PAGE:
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Rust Programming for Beginners

Rust Programming for Beginners
(24 reviews) | 112 developers enrolled

Rust Programming for Beginners

Created by Anjali Singh, Sumit Singh

Last updated on 12/2016

Learn Step by Step and Hands On

Rust is the programming language of the future.
Rust is a systems programming language focused on three goals: safety, speed, and concurrency. It maintains these goals without having a garbage collector, making it a useful language for a number of use cases other languages aren’t good at: embedding in other languages, programs with specific space and time requirements, and writing low-level code, like device drivers and operating systems.

Rust attempts to give you a language with 100% control, yet be absolutely safe. It does this through extensive compile-time checking, so you pay little (and often no!) cost at run time for its safety features. Rust has some strong advantages in the concurrency department due to its ownership model. For example, sharing mutable state across a concurrency boundary without a mutex is a compile-time error in Rust. This is super huge on the correctness side.

It improves on current languages targeting this space by having a number of compile-time safety checks that produce no run time overhead, while eliminating all data races. Rust also aims to achieve ‘zero-cost abstractions’ even though some of these abstractions feel like those of a high-level language. Even then, Rust still allows precise control like a low-level language would.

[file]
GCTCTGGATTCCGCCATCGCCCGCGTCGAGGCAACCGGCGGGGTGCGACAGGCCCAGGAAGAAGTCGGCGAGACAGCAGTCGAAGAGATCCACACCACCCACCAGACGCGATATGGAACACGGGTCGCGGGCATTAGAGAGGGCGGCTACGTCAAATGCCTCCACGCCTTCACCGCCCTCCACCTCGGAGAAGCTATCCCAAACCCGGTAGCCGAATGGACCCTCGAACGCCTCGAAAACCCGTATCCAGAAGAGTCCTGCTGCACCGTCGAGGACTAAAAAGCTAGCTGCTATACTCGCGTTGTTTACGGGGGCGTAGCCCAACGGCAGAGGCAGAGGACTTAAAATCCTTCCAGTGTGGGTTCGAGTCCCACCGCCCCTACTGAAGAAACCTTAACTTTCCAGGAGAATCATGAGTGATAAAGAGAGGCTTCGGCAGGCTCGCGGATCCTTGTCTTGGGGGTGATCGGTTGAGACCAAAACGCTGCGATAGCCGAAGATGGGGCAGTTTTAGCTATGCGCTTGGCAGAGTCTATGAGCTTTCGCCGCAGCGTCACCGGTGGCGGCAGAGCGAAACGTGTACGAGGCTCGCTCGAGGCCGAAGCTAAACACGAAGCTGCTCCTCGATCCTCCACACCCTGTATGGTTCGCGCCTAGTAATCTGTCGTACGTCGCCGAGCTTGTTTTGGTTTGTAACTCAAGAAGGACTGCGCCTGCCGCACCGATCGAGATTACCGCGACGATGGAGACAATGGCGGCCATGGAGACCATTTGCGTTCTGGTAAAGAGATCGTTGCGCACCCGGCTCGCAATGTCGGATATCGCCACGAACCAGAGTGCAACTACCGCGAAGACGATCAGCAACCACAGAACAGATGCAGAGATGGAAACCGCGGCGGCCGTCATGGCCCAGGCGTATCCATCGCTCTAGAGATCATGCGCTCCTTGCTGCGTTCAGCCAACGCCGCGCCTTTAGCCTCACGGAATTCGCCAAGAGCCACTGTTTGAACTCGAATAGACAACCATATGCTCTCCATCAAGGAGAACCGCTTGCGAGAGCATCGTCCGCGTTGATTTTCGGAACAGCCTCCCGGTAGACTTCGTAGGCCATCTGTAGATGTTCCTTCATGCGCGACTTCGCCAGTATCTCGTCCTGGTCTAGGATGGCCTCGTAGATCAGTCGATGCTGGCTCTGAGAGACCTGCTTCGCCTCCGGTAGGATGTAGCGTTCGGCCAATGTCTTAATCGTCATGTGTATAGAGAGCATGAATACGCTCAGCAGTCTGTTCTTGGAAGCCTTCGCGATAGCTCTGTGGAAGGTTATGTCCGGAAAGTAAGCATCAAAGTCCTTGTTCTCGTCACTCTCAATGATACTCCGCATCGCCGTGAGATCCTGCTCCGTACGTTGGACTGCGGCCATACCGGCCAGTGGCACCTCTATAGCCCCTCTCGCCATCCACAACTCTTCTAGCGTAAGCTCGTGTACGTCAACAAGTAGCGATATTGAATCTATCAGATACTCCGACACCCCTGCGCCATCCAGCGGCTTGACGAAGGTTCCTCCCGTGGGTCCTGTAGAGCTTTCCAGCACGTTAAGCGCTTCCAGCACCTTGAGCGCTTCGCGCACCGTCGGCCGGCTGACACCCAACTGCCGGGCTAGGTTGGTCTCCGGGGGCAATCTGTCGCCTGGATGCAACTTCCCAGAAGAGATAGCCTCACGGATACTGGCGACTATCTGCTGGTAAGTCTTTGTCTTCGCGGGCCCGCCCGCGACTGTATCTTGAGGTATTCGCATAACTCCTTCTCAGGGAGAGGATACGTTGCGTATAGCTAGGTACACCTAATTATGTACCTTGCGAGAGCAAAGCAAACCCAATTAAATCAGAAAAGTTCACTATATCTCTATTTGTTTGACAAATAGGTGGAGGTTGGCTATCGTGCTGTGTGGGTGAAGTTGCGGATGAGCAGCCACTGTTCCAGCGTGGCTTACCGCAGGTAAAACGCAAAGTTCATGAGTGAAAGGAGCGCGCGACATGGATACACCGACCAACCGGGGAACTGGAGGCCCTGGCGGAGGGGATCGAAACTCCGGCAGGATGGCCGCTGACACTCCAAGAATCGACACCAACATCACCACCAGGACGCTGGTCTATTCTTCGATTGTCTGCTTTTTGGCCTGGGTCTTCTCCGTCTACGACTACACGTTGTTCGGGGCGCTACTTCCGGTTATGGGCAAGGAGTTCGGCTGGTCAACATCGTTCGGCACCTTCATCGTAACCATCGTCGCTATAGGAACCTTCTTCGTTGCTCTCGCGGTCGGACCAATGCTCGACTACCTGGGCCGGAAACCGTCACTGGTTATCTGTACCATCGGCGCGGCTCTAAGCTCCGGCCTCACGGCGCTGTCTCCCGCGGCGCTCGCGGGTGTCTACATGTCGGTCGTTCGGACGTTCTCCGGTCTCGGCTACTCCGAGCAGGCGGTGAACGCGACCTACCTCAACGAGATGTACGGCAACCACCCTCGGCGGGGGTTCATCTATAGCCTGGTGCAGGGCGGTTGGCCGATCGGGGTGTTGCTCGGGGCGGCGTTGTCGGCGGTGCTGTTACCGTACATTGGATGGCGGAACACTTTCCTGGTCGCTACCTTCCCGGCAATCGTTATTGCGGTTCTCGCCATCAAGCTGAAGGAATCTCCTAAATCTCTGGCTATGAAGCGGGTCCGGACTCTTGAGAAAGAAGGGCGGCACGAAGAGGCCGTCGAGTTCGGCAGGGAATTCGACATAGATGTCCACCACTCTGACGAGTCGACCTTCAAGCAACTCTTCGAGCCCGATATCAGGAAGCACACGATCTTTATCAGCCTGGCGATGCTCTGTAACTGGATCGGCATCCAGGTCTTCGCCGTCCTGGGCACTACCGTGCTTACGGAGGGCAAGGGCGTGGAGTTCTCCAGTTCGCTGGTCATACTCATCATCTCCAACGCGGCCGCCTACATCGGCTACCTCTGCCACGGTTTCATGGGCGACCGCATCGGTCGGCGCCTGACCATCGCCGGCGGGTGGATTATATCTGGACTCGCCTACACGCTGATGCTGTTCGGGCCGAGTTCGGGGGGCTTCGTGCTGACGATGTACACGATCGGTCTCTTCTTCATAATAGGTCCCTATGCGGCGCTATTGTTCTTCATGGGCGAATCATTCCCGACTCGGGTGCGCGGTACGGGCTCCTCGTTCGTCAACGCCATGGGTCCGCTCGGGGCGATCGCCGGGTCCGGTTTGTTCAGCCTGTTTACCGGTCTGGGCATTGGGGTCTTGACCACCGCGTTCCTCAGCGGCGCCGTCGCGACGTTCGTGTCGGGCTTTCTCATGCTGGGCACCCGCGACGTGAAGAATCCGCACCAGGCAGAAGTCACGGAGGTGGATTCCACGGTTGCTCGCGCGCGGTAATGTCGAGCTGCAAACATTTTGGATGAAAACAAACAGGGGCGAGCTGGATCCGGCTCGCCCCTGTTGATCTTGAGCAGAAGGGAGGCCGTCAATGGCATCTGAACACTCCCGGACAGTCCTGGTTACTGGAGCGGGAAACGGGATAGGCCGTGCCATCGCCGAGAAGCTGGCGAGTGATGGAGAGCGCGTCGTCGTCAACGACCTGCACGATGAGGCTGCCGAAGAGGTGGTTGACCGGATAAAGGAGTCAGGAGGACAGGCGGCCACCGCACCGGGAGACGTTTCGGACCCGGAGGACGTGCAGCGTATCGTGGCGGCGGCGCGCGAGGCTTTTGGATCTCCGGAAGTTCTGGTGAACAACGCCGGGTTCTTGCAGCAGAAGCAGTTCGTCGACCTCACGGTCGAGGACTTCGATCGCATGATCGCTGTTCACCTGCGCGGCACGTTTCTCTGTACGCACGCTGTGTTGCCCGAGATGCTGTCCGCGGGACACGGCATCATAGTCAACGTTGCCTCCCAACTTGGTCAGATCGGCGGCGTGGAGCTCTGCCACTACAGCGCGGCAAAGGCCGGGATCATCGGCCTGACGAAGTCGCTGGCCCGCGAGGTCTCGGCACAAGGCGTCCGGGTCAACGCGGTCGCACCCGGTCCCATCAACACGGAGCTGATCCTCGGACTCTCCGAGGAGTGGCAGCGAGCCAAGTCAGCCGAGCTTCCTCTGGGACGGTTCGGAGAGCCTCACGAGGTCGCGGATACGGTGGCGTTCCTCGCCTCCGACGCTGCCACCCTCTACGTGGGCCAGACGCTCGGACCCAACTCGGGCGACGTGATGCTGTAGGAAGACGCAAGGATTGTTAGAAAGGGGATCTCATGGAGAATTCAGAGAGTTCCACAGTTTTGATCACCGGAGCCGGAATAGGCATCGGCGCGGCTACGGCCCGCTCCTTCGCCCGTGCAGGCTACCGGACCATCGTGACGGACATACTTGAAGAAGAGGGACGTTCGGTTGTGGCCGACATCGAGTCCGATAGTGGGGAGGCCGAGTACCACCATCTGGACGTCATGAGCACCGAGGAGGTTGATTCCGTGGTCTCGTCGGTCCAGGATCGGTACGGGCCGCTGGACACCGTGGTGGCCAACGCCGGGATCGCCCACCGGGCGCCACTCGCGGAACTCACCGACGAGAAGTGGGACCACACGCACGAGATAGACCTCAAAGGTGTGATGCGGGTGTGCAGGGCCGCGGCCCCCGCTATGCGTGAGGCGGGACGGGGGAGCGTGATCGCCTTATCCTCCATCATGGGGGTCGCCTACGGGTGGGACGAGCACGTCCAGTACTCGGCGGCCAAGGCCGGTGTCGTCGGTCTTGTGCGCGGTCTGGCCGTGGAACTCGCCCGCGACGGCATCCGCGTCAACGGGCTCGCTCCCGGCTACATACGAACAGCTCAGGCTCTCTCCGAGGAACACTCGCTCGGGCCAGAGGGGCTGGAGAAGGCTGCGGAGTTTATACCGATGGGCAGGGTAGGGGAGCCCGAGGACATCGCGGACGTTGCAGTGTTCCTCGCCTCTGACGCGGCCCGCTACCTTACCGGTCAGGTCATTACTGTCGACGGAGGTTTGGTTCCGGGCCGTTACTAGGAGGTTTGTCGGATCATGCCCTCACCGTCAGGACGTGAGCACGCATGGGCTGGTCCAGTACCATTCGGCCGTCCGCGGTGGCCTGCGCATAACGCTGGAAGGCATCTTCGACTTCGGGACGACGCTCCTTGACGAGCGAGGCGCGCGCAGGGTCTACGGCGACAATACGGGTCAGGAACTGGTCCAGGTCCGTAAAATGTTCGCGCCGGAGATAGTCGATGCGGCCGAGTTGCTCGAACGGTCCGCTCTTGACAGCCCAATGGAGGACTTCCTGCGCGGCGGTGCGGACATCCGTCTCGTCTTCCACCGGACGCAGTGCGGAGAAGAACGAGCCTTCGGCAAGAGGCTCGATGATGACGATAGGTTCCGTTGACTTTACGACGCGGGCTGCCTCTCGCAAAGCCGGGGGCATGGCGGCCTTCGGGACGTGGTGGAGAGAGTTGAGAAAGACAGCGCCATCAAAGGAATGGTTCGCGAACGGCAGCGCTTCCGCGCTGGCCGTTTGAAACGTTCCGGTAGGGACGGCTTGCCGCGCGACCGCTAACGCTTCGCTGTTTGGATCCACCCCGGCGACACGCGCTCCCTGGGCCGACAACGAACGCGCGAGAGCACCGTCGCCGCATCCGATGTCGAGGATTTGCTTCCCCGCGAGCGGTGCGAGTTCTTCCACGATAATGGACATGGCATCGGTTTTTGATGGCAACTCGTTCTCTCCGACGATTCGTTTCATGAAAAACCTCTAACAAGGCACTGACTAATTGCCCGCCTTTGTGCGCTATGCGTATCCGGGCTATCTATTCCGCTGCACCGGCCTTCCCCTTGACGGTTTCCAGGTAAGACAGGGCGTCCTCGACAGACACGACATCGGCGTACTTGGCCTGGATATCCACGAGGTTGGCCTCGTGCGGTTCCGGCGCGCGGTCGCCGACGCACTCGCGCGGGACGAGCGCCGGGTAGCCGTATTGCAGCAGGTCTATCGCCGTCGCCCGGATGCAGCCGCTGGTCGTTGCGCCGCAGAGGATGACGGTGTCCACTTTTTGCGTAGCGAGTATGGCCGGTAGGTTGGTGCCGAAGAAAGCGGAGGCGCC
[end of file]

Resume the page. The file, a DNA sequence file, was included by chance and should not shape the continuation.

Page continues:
Rust has lot of great features that will blow your mind away.

  • It is a perfectly designed language.
  • While learning Rust you will certainly learn best coding practices and will deal with well-written code.
  • Here concepts are easily expressed due to algebraic data types.
  • It puts strong focus on speed, safety and concurrency.
  • It removes a lot of unnecessary garbage for example fussy syntax.
  • It adds a straightforward object model, adds modern tooling, and has some brilliant ideas like ownership.
  • The compiler safety guarantees and zero-cost abstractions mean that it’s often like writing a high-level language (for safety) or a more mid-level language (for ease of use) while getting all the capabilities of a lower-level language like C (performance, low-level access).

This course explains everything Step by Step Hands On.

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